Agri Business

Deep depression weakens, but heavy rain to continue

Vinson Kurian Thiruvananthapuram | Updated on September 14, 2021

Australian Met Bureau puts up a ‘La Nina watch’

The rain-driving deep depression over North Interior Odisha has weakened into a depression that lay centred over North Chhattisgarh and adjoining North Interior Odisha about 80 km West-North-West of Jharsiguda and about 120 km South-South-East of Ambikapur this (Tuesday) morning.

Heavy to very heavy rainfall was reported from Saurashtra and Kutch while it was heavy over Odisha, East Gujarat, Madhya Maharashtra and Uttarakhand. The exceptionally heavy rain amounts reported overnight from Odisha, Saurashtra and Kutch and flooding for a second day tell a story.

Odisha, Saurashtra battered

Some of the highest rainfall amounts (20 cm and above) received during the 24 hours ending on Tuesday morning are as follows: In Saurashtra and Kutch: Lodhika 52; Visavadar-47; Kalavad-41; Dhoraji-25; Targhadia-24; Junagadh-21; Kotdasangani-21; Rajkot-20; Junagarh-20 and Keshod-20. These also go to prove the sustained rain-generating capacity of a conventional monsoon ‘low’.

Odisha: Talcher-39; Birmaharajpur-37; Tikarpara-35; Sonepur-28; Boudhgarh-26; Patnagarh and Banarpal-25; Bolangir, Hindol and Paikmal-24; Kantamal and Parjang-23; Barmul, Belpada, Bari, Jenapur, Phiringia, Gaisilet, and Mahanga-21; Angul, Nawapara, Kamakhyanagar, Tarva and Athmalik-20.

Even more rain to come

The depression will continue to move across North Chhattisgarh and Madhya Pradesh and weaken into a well-marked low-pressure area during the next two days even as it pours down. Contrary to forecasts, the other ‘low’ over East Gujarat has not weakened, and could sustain the flooding rain.

Meanwhile, India Meteorological Department (IMD) has predicted that a cyclonic circulation may develop over the North Bay of Bengal by Friday and move towards the Odisha-West Bengal coast during the subsequent two days, bringing a fresh spell of rain over the eastern parts of the country.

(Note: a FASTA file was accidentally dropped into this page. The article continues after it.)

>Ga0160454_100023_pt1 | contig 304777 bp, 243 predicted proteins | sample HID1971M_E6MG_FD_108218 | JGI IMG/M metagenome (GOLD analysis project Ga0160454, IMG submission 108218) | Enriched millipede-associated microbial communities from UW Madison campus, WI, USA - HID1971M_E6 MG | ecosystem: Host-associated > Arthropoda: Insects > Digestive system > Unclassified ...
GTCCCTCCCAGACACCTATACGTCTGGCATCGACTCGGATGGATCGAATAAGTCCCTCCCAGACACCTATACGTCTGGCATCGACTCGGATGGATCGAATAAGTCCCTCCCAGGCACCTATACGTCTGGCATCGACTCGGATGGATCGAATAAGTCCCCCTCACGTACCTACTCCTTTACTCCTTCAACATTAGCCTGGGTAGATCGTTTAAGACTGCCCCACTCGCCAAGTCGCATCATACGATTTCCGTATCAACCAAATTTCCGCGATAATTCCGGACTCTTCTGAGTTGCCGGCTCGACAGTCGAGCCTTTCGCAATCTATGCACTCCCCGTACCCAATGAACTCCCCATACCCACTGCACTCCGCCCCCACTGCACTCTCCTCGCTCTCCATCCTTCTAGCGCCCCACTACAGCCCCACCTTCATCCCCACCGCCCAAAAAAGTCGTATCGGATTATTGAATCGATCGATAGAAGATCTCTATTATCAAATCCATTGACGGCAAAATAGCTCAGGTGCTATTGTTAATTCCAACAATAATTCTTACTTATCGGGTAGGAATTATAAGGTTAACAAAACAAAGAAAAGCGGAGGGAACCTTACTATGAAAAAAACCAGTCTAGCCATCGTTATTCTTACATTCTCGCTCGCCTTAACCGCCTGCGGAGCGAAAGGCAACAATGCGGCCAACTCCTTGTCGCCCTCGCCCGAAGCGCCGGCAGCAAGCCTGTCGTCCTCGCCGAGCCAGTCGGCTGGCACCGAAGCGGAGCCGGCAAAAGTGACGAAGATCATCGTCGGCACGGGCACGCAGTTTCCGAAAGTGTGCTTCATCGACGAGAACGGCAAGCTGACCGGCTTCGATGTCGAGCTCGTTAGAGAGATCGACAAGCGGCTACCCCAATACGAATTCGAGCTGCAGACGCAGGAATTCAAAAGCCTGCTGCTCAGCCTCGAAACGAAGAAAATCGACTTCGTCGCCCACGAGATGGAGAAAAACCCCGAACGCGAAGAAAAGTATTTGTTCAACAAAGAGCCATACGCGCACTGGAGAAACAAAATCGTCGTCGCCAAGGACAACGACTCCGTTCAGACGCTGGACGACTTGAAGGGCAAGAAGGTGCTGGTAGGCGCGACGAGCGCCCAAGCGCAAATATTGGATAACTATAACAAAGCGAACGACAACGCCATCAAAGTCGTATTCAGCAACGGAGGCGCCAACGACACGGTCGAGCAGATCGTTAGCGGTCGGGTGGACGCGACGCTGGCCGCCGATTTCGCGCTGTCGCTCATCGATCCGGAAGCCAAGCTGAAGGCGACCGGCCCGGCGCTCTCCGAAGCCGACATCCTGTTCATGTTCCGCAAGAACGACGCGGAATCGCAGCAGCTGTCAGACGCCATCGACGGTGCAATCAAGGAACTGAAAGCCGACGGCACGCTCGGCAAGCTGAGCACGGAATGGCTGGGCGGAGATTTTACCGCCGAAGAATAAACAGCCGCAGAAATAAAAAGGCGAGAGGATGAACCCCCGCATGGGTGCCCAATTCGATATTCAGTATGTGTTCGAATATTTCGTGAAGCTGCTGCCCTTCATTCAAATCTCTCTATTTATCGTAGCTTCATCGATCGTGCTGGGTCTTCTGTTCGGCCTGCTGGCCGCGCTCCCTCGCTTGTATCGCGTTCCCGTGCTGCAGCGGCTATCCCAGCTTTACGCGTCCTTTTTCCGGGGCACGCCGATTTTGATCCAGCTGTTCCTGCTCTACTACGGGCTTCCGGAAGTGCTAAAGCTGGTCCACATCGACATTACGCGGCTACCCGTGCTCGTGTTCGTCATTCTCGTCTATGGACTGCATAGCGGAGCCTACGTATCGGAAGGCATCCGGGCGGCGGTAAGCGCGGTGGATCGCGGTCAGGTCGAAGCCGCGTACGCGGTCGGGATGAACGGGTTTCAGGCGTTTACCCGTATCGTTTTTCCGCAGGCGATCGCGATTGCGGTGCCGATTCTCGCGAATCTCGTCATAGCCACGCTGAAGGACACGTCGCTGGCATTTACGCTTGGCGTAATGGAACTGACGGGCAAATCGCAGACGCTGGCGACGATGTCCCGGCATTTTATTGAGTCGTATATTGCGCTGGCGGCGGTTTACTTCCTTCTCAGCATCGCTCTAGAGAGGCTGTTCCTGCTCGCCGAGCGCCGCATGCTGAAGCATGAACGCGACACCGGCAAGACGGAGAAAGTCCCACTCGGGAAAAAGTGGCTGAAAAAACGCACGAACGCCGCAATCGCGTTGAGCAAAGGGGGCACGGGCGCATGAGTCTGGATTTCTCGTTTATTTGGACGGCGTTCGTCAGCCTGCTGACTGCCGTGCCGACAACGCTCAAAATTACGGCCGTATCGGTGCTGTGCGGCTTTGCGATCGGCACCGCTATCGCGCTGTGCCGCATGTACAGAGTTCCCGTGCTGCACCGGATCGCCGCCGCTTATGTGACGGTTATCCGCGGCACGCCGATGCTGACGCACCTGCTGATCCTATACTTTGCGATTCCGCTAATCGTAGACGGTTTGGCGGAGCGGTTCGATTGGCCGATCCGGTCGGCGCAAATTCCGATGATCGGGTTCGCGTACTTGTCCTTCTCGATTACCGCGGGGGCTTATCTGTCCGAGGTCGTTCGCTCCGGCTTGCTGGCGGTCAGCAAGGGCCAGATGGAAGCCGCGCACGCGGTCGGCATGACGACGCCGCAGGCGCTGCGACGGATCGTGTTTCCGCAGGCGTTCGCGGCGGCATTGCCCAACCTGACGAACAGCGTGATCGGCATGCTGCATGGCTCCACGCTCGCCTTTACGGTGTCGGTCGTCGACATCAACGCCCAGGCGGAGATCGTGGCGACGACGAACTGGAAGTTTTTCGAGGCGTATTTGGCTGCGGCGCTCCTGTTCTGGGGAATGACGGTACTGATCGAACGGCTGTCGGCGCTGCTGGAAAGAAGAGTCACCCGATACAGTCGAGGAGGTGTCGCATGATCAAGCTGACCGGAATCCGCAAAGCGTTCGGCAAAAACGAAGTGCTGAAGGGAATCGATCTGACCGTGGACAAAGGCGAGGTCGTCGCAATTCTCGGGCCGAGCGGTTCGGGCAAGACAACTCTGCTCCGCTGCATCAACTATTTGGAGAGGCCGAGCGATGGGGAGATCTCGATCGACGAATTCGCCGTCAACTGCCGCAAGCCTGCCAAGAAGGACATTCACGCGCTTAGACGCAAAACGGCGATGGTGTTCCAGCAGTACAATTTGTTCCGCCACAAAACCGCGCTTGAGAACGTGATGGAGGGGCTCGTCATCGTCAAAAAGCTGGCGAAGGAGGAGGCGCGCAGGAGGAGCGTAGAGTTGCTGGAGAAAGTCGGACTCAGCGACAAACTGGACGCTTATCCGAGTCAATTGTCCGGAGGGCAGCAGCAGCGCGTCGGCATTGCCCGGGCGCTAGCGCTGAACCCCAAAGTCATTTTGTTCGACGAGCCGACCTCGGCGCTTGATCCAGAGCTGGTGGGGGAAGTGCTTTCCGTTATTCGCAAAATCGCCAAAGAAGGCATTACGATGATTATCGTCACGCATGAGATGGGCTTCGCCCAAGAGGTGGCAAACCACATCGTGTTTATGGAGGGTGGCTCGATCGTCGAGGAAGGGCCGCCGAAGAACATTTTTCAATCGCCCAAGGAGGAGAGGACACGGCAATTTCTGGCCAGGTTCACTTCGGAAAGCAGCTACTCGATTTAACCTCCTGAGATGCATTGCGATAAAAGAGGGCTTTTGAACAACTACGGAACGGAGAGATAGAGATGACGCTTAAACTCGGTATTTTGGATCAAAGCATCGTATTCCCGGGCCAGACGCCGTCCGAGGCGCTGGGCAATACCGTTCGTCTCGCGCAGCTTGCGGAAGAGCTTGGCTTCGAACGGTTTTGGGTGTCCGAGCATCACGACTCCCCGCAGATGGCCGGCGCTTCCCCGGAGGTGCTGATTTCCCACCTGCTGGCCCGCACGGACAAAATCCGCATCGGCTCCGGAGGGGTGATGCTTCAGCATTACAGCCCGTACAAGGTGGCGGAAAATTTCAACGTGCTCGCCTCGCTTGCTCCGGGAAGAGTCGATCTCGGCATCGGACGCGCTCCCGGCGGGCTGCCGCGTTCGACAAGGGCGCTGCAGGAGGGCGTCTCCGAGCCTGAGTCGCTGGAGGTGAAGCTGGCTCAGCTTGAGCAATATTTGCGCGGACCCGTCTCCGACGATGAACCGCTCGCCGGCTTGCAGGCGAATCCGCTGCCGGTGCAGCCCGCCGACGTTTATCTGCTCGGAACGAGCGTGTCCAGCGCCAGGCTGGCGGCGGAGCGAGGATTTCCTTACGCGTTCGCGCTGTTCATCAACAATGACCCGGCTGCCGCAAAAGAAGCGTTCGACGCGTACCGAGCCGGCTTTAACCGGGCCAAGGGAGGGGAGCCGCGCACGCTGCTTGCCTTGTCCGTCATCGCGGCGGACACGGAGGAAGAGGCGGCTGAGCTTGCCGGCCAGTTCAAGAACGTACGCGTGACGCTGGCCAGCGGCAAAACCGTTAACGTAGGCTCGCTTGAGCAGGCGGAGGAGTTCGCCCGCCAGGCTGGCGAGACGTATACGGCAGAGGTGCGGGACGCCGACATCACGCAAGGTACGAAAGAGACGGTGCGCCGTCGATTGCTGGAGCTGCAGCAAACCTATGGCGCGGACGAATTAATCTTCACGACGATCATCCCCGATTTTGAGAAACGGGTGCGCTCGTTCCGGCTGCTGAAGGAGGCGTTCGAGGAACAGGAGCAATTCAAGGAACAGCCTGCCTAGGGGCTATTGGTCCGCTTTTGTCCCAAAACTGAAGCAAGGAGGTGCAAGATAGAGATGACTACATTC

La Nina watch, back again

This came about on a day when the Australian Bureau of Meteorology has switched back its ENSO (El Nino-Southern Oscillation) status to ‘La Nina Watch.’ Though tropical Pacific is currently neutral (neither El Nino or La Nina), model predictions indicate a return of La Nina, the Bureau said.

Strengthening model outlooks and recent cooling in the tropical Pacific has raised these odds, it added. Consequently, the Bureau has lifted its ENSO Outlook status to ‘La Nina watch,’ meaning around a 50 per cent chance of La Nina forming. This is approximately double the normal likelihood.

Negative IOD weakening

The rain-repulsing negative Indian Ocean Dipole (IOD) too has weakened, with IOD values at marginal negative IOD levels. Models suggest this weak negative IOD pattern could persist at borderline levels through October before easing further. Recent stalling of the Madden–Julian Oscillation (MJO) over the East Indian Ocean may have compromised the negative IOD pattern, weakening it.

This is what is now translating into formation of helpful rain-driving circulations in the Bay of Bengal and an unusual revival of the monsoon in the last month of September when it normally prepares to exit the country, starting from the North-West outpost over West Rajasthan.

Cold, harsh winter likely

La Nina has come to be associated with very cold and harsh winters for India and above normal monsoon rain, though late in the season this year. La Nina conditions had prevailed from August-September 2020 to April 2021, which saw an above normal monsoon and an early and harsh winter.

While La Nina enhances the South-West monsoon, it has a negative impact on rainfall associated with the North-East monsoon because low-pressure areas or cyclones tend to form significantly to the North in the Bay during this phase and, contrary to their usually inward track, they re-curve and move away.

Published on September 14, 2021

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